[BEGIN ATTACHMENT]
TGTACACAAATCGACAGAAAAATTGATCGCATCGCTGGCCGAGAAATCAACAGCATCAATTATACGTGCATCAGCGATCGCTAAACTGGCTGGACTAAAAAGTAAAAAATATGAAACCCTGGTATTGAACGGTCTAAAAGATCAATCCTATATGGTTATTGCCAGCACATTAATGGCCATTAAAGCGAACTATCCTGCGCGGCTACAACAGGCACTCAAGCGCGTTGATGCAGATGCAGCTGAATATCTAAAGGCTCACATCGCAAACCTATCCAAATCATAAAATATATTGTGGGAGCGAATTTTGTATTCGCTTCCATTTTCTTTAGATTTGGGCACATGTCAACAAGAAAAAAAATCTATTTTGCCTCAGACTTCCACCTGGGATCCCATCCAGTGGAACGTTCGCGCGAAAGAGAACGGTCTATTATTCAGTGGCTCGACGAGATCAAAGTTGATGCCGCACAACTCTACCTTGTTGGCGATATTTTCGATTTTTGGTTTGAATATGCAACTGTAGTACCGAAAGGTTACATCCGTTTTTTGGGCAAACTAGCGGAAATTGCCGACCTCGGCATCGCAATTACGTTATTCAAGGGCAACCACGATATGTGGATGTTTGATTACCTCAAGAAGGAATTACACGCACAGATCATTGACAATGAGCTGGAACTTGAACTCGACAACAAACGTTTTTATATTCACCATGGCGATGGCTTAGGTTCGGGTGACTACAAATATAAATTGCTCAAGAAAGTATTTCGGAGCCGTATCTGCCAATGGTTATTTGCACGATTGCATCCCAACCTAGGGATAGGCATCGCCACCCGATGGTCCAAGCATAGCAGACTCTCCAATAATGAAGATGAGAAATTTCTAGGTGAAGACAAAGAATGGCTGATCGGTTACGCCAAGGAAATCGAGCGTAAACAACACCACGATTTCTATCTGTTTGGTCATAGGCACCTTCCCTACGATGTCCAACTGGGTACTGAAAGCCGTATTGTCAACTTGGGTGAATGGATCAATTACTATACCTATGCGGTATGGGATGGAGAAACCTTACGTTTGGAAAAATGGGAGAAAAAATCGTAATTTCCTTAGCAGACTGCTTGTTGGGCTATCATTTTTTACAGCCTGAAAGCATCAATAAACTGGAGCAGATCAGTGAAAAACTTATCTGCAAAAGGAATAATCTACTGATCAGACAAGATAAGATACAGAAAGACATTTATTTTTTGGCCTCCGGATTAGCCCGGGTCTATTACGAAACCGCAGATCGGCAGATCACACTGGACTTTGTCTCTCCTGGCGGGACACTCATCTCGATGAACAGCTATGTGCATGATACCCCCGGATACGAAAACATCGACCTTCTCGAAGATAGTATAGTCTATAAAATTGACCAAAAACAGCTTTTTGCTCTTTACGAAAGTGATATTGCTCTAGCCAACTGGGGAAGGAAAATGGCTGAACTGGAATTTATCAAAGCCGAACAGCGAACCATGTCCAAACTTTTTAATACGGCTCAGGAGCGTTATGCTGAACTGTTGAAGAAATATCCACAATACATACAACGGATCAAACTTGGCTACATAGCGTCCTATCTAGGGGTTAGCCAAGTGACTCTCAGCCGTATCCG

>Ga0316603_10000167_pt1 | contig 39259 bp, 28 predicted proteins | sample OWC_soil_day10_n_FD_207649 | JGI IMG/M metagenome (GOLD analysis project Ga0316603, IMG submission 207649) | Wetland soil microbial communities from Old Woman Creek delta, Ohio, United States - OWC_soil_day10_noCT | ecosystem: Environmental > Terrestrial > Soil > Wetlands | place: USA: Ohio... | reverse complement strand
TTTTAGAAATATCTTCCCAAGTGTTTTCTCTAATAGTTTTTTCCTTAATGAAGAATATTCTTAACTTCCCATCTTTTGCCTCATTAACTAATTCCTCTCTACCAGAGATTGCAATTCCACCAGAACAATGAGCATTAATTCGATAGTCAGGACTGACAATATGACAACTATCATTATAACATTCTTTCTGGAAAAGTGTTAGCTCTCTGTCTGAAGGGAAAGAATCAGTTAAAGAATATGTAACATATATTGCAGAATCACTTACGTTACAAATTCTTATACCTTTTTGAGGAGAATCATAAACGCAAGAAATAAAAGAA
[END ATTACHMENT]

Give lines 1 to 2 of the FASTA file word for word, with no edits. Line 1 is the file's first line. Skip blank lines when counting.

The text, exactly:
TGTACACAAATCGACAGAAAAATTGATCGCATCGCTGGCCGAGAAATCAACAGCATCAATTATACGTGCATCAGCGATCGCTAAACTGGCTGGACTAAAAAGTAAAAAATATGAAACCCTGGTATTGAACGGTCTAAAAGATCAATCCTATATGGTTATTGCCAGCACATTAATGGCCATTAAAGCGAACTATCCTGCGCGGCTACAACAGGCACTCAAGCGCGTTGATGCAGATGCAGCTGAATATCTAAAGGCTCACATCGCAAACCTATCCAAATCATAAAATATATTGTGGGAGCGAATTTTGTATTCGCTTCCATTTTCTTTAGATTTGGGCACATGTCAACAAGAAAAAAAATCTATTTTGCCTCAGACTTCCACCTGGGATCCCATCCAGTGGAACGTTCGCGCGAAAGAGAACGGTCTATTATTCAGTGGCTCGACGAGATCAAAGTTGATGCCGCACAACTCTACCTTGTTGGCGATATTTTCGATTTTTGGTTTGAATATGCAACTGTAGTACCGAAAGGTTACATCCGTTTTTTGGGCAAACTAGCGGAAATTGCCGACCTCGGCATCGCAATTACGTTATTCAAGGGCAACCACGATATGTGGATGTTTGATTACCTCAAGAAGGAATTACACGCACAGATCATTGACAATGAGCTGGAACTTGAACTCGACAACAAACGTTTTTATATTCACCATGGCGATGGCTTAGGTTCGGGTGACTACAAATATAAATTGCTCAAGAAAGTATTTCGGAGCCGTATCTGCCAATGGTTATTTGCACGATTGCATCCCAACCTAGGGATAGGCATCGCCACCCGATGGTCCAAGCATAGCAGACTCTCCAATAATGAAGATGAGAAATTTCTAGGTGAAGACAAAGAATGGCTGATCGGTTACGCCAAGGAAATCGAGCGTAAACAACACCACGATTTCTATCTGTTTGGTCATAGGCACCTTCCCTACGATGTCCAACTGGGTACTGAAAGCCGTATTGTCAACTTGGGTGAATGGATCAATTACTATACCTATGCGGTATGGGATGGAGAAACCTTACGTTTGGAAAAATGGGAGAAAAAATCGTAATTTCCTTAGCAGACTGCTTGTTGGGCTATCATTTTTTACAGCCTGAAAGCATCAATAAACTGGAGCAGATCAGTGAAAAACTTATCTGCAAAAGGAATAATCTACTGATCAGACAAGATAAGATACAGAAAGACATTTATTTTTTGGCCTCCGGATTAGCCCGGGTCTATTACGAAACCGCAGATCGGCAGATCACACTGGACTTTGTCTCTCCTGGCGGGACACTCATCTCGATGAACAGCTATGTGCATGATACCCCCGGATACGAAAACATCGACCTTCTCGAAGATAGTATAGTCTATAAAATTGACCAAAAACAGCTTTTTGCTCTTTACGAAAGTGATATTGCTCTAGCCAACTGGGGAAGGAAAATGGCTGAACTGGAATTTATCAAAGCCGAACAGCGAACCATGTCCAAACTTTTTAATACGGCTCAGGAGCGTTATGCTGAACTGTTGAAGAAATATCCACAATACATACAACGGATCAAACTTGGCTACATAGCGTCCTATCTAGGGGTTAGCCAAGTGACTCTCAGCCGTATCCG

>Ga0316603_10000167_pt1 | contig 39259 bp, 28 predicted proteins | sample OWC_soil_day10_n_FD_207649 | JGI IMG/M metagenome (GOLD analysis project Ga0316603, IMG submission 207649) | Wetland soil microbial communities from Old Woman Creek delta, Ohio, United States - OWC_soil_day10_noCT | ecosystem: Environmental > Terrestrial > Soil > Wetlands | place: USA: Ohio... | reverse complement strand